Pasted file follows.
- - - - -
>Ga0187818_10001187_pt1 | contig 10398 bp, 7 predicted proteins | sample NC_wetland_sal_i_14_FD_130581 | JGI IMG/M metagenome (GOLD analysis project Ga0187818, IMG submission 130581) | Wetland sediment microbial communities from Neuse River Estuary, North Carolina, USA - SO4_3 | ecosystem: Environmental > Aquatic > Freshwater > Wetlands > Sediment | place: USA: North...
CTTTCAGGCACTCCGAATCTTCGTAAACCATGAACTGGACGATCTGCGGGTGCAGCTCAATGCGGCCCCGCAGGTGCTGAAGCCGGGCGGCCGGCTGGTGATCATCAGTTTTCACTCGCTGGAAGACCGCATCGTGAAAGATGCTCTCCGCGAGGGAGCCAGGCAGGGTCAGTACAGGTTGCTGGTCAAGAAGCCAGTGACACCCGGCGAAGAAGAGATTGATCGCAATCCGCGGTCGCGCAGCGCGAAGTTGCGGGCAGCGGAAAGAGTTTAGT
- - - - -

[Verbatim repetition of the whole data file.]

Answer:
>Ga0187818_10001187_pt1 | contig 10398 bp, 7 predicted proteins | sample NC_wetland_sal_i_14_FD_130581 | JGI IMG/M metagenome (GOLD analysis project Ga0187818, IMG submission 130581) | Wetland sediment microbial communities from Neuse River Estuary, North Carolina, USA - SO4_3 | ecosystem: Environmental > Aquatic > Freshwater > Wetlands > Sediment | place: USA: North...
CTTTCAGGCACTCCGAATCTTCGTAAACCATGAACTGGACGATCTGCGGGTGCAGCTCAATGCGGCCCCGCAGGTGCTGAAGCCGGGCGGCCGGCTGGTGATCATCAGTTTTCACTCGCTGGAAGACCGCATCGTGAAAGATGCTCTCCGCGAGGGAGCCAGGCAGGGTCAGTACAGGTTGCTGGTCAAGAAGCCAGTGACACCCGGCGAAGAAGAGATTGATCGCAATCCGCGGTCGCGCAGCGCGAAGTTGCGGGCAGCGGAAAGAGTTTAGT